Keeseville is a hamlet in Clinton and Essex counties. The village is named after the Keese family, early settlers from Vermont. It developed along the Ausable River, which provided water power for mills and industrial development. Keeseville is in the towns of Au Sable and Chesterfield and is south of the city of Plattsburgh. It is located inside what are now the boundaries of Adirondack Park.
The hamlet was originally called “Anderson Falls” by settlers from New England, who moved into the area following the American Revolutionary War and forcing of Iroquois tribes off their lands. The name was changed circa 1812 to “Keeseville”, after a local manufacturer and businessman. The early hamlet was an industrial area devoted, in part, to lumber, iron processing and milling. There has also been a strong French Canadian influence, and many ethnic French have historic ties to the area. The Catholic cathedral, St. John’s, was designed in a French style. As population moved west across New York and later to more urbanized areas, the village declined in population.
In January 2013, voters decided in a referendum by a vote of 268-176 to dissolve the village. Their territory falls under the jurisdiction of the two towns in which it is located, which will provide services and government. The village officially dissolved on December 31, 2014.
Keeseville is the birthplace of William Henry Jackson, born April 4, 1843, who became a renowned photographer of the frontier and the Civil War. He also was known as an accomplished American painter. Jackson was an explorer and photographer who accompanied various geologic surveys of the time. His photographs of the American frontier are famous, and his glass negatives are held in museums around the United States. Jackson joined the U.S. Army in 1862 and was present at the Battle of Gettysburg.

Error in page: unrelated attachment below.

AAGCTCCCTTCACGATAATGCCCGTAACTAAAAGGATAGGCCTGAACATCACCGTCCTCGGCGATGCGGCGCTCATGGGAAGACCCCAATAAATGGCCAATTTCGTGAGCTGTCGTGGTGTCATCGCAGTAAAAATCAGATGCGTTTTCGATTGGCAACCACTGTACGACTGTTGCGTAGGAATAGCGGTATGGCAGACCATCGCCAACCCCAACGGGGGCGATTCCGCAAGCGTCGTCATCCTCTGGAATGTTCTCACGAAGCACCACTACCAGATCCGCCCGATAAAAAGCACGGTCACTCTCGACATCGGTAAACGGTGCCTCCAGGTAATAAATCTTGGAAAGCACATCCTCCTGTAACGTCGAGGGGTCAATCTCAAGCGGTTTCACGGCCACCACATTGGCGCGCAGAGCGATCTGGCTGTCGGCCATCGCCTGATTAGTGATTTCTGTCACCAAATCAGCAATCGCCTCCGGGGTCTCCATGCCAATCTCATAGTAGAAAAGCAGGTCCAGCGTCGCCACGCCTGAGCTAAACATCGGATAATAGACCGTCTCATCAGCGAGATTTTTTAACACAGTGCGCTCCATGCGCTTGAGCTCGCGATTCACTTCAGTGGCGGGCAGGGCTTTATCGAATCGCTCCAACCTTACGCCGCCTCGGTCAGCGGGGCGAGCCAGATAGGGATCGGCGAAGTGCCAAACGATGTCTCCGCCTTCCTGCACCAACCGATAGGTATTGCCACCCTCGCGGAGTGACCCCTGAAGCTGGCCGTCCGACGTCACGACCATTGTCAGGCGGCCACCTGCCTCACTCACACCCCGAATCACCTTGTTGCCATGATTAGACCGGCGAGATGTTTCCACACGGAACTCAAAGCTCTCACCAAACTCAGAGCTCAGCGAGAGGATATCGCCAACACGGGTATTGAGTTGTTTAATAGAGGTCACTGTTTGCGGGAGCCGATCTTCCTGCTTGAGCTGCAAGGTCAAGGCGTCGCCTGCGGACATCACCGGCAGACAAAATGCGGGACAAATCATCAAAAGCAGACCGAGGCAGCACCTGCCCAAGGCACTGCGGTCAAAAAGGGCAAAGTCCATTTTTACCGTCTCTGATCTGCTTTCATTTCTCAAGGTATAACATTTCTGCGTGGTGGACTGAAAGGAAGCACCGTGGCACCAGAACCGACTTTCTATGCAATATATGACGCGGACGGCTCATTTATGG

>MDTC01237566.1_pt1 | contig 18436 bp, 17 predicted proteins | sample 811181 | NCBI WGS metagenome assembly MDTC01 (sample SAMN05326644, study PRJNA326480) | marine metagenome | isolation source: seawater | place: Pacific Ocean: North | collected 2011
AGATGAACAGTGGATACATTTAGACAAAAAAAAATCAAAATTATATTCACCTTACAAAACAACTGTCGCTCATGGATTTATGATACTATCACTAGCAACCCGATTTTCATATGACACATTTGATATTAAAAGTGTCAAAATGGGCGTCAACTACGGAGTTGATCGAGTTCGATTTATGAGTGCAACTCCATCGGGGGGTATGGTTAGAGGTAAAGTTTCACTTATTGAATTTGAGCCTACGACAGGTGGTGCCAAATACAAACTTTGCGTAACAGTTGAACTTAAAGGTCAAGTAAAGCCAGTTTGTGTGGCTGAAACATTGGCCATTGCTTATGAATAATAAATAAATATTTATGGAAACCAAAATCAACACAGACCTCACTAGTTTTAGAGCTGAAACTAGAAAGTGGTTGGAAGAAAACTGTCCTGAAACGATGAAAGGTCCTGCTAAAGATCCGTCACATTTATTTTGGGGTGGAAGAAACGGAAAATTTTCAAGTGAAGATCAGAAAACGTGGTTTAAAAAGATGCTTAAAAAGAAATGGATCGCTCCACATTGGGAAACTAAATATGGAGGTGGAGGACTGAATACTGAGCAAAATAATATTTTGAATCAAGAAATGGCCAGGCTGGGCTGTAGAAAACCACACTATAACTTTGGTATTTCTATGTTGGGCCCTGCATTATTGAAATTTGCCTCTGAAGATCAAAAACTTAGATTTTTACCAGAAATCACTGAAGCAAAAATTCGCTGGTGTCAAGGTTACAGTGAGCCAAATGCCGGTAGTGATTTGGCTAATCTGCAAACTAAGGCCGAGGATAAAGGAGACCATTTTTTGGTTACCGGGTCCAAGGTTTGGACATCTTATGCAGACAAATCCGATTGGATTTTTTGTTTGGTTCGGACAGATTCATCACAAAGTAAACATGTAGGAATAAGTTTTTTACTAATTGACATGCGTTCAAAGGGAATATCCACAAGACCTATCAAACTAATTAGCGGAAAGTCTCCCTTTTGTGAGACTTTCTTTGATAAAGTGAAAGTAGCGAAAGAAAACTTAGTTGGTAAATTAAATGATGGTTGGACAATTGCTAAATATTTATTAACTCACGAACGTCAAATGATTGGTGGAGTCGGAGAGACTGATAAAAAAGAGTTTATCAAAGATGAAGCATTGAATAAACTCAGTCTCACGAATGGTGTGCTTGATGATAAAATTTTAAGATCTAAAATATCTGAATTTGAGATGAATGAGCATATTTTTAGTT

Ausable Chasm is a sandstone gorge and tourist attraction located near the hamlet of Keeseville. It is directly due west of Port Kent. The Ausable River runs through it and then empties into Lake Champlain. The gorge is about two miles (3.2 km) long and is a tourist attraction in the Adirondacks region of Upstate New York. It is fed by the Rainbow Falls at its southern extreme.
Geologically, the gorge is fairly simple. The Ausable River carved a gorge a little over one mile long down through the 500-million-years-old Cambrian-Period Potsdam Sandstone since the end of the Pleistocene Epoch ice age around 10,000 years ago. The headward erosion of ancestral Rainbow Falls led to its location today near the visitor’s center.
Ausable Chasm was first seen by non-Native Americans in 1765 and, since then, has been a draw to tourists in the eastern Adirondacks. The chasm has a continuous exposure of a section of the Potsdam Sandstone more than 520 feet thick, which includes a rare, mid-Cambrian jellyfish fossil. Some of the rock formations have been given names such as Cathedral, The Devil’s Oven, Elephant’s Head, The Flume, Sentinel Rock, and Table Rock. In 1760, Maj. John Howe explored the chasm on ropes. Called by some the “Little Grand Canyon of the East”, the 1.5-mile-long chasm opened to the public in 1870
North Star Underground Railroad Museum, commemorating the Underground Railroad and operated by the North Country Underground Railroad Historical Association, is on Mace Chasm Road in Ausable Chasm.